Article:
And yet - those comrades who defend the "Keynesian-Fordist state capitalism" thesis will reply - this latter is itself based on Marx. Its explanation of the success of state capitalist measures aimed at avoiding over-production is indeed based on Marx's idea that "the mass of the people can never consume more than the average quantity of goods of primary necessity (...) its consumption therefore does not increase at the same rhythm as the increase in labour productivity".[5] Through this formulation of Marx, the thesis sees a way to explaining how the capitalist economy was able to overcome a contradiction: as long as there are gains in productivity sufficient for consumption to increase at the same rhythm as labour productivity, the problem of overproduction can be resolved without preventing accumulation since profits, which are also increasing, are enough to ensure accumulation. During his lifetime, Marx never witnessed an increase in wages at the same rhythm as the productivity of labour, and moreover thought that this was impossible. Nonetheless, this has happened at certain moments in the life of capitalism; however this fact in no way allows us to deduce that it could resolve, even temporarily, the fundamental problem of overproduction that Marx highlighted. Marxism does not reduce this contradiction of overproduction simply to the proportion between increasing wages and increasing productivity. The fact that Keynes saw such a mechanism of sharing out wealth as a means to maintain temporarily a certain level of economic activity in a context of sharply rising labour productivity is one thing. That the "outlets" created in this way make possible a real development of capitalism is something else, and is moreover an illusion.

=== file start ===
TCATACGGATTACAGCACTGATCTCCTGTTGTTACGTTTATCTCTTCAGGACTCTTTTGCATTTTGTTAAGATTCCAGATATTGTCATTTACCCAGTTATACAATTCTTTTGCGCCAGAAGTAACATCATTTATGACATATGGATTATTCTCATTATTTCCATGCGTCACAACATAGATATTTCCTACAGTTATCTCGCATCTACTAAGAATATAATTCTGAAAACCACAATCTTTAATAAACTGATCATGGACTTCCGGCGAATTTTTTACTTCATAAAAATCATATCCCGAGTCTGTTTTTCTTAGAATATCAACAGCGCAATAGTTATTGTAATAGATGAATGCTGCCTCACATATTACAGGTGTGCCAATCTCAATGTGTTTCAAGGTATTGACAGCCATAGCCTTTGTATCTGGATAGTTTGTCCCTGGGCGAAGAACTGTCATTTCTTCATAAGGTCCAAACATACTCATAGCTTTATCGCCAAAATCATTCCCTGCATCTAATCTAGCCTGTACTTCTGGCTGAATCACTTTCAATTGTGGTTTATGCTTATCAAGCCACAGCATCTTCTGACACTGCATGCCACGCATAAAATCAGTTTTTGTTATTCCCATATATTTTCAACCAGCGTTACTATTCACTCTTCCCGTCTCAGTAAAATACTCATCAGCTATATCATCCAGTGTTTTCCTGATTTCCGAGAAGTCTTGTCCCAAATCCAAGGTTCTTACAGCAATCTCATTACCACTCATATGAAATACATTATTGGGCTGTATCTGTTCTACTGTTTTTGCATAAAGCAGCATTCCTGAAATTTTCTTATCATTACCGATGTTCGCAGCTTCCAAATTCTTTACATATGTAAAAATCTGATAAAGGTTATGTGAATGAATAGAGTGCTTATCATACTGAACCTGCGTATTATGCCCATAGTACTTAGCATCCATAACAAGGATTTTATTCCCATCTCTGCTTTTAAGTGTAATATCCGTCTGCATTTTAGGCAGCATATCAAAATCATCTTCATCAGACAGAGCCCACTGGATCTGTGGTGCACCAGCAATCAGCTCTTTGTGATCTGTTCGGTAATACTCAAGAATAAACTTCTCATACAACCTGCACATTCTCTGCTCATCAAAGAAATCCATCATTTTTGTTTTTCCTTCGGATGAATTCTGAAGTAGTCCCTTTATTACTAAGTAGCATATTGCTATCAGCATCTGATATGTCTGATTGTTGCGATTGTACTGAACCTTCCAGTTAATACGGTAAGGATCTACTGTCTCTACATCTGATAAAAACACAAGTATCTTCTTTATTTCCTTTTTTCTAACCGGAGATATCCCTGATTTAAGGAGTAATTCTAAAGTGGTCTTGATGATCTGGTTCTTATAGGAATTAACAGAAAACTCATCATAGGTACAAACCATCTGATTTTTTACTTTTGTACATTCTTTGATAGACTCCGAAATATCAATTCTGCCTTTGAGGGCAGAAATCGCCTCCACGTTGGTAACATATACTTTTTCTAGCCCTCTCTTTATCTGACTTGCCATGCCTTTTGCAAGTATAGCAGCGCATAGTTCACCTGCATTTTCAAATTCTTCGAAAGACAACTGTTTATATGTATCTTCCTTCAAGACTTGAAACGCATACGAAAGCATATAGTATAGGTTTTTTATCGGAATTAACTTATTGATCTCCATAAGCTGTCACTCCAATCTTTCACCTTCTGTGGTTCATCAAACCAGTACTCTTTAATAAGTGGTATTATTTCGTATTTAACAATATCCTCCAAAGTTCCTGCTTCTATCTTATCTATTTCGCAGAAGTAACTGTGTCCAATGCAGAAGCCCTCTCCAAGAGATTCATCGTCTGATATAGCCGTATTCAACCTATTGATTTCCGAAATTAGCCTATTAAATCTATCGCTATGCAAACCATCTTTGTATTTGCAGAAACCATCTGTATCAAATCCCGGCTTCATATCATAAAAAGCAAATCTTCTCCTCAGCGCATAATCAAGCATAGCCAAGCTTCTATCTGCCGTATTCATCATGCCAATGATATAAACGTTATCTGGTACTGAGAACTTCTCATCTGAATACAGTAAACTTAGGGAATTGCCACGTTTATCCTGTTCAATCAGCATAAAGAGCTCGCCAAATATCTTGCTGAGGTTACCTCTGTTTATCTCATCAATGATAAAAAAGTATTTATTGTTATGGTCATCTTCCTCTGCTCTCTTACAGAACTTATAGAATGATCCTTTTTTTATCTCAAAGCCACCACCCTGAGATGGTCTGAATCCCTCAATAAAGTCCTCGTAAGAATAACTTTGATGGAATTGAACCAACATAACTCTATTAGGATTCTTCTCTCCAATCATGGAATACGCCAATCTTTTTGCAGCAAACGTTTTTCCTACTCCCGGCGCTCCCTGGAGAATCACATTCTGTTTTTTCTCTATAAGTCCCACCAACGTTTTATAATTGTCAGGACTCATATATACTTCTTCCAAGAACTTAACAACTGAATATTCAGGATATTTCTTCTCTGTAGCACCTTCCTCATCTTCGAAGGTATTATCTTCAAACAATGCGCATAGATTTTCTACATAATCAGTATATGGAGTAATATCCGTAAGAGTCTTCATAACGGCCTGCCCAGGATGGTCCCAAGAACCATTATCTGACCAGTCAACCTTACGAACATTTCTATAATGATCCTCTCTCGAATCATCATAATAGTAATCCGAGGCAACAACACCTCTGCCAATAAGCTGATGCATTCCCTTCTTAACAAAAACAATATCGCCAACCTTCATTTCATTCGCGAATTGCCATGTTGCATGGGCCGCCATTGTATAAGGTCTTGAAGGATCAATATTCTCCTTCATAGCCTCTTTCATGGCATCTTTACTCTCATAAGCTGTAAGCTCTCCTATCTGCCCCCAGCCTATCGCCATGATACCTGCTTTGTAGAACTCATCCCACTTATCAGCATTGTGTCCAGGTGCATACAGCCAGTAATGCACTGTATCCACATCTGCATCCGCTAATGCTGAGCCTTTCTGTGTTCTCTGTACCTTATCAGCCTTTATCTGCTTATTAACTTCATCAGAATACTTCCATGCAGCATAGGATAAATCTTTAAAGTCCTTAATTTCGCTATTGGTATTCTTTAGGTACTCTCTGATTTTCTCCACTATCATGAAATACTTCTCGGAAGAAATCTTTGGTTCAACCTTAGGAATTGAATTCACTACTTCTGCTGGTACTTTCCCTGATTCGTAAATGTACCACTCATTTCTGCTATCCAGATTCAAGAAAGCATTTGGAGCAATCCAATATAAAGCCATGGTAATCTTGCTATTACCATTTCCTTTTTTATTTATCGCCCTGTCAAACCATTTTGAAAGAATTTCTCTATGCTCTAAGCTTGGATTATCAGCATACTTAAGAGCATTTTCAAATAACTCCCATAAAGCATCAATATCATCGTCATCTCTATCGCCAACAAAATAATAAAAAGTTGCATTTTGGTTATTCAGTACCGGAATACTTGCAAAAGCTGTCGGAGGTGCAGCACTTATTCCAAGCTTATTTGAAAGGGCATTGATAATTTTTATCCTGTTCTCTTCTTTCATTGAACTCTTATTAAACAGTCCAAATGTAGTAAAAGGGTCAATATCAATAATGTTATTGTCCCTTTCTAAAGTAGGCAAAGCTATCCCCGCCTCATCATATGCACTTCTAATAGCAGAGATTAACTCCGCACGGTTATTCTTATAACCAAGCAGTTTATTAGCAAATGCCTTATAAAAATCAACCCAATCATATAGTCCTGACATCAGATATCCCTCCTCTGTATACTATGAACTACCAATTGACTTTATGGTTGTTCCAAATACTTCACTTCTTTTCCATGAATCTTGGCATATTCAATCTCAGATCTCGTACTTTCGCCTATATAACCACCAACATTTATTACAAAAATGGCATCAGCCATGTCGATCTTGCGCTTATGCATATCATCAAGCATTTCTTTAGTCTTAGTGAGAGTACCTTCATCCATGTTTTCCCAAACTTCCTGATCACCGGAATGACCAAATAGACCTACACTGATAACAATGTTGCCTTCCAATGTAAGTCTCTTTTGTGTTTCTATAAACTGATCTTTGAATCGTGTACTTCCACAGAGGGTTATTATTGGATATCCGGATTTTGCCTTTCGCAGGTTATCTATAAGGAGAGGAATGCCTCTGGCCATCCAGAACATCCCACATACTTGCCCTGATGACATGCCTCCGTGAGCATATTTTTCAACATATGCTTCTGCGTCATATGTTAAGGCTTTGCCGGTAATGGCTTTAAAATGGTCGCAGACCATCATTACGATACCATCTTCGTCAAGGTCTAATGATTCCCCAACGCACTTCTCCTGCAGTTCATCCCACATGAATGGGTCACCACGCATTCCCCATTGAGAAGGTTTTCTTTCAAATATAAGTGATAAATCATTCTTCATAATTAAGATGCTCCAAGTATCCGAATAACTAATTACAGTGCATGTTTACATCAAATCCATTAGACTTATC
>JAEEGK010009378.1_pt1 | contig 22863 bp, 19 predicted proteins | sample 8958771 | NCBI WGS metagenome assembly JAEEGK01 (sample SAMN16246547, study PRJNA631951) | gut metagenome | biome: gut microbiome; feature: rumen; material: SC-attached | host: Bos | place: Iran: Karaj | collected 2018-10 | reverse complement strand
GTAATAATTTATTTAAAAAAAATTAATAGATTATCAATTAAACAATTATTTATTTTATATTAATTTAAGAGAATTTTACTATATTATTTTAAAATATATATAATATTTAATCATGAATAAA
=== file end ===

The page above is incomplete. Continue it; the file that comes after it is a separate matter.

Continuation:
Here we need to examine more closely the repercussions on the mechanisms of the capitalist economy of such a means of "regulating" the question of overproduction through workers' consumption. It is true that workers' consumption and state spending make it possible to sell the products of an increase in production, but as we have seen this results in a sterilisation of the wealth produced since it is unable to be usefully employed to valorise capital. Indeed the bourgeoisie has tried out similar expedients to contain overproduction: the destruction of agricultural surpluses, especially during the 1970s (when famine was already widespread in the world as a whole) quota systems at the world or even the European level of steel or oil production, etc. In fact, whatever the means used by the bourgeoisie to absorb overproduction or make it disappear, in the end they all come down to a sterilisation of capital.

Paul Mattick,[6] who is quoted in the article on "The origins, dynamics, and limits of Keynesian-Fordist state capitalism",[7] also notes an increase in wages keeping pace with an increase in productivity during the period which concerns us here: "It is undeniable that wages have risen in the modern epoch. But only in the framework of the expansion of capital, which presupposes that the relationship of wages to profits should remain constant in general. Labour productivity should therefore rise with a rapidity which would make it possible both to accumulate capital and to raise the workers' living standards".[8]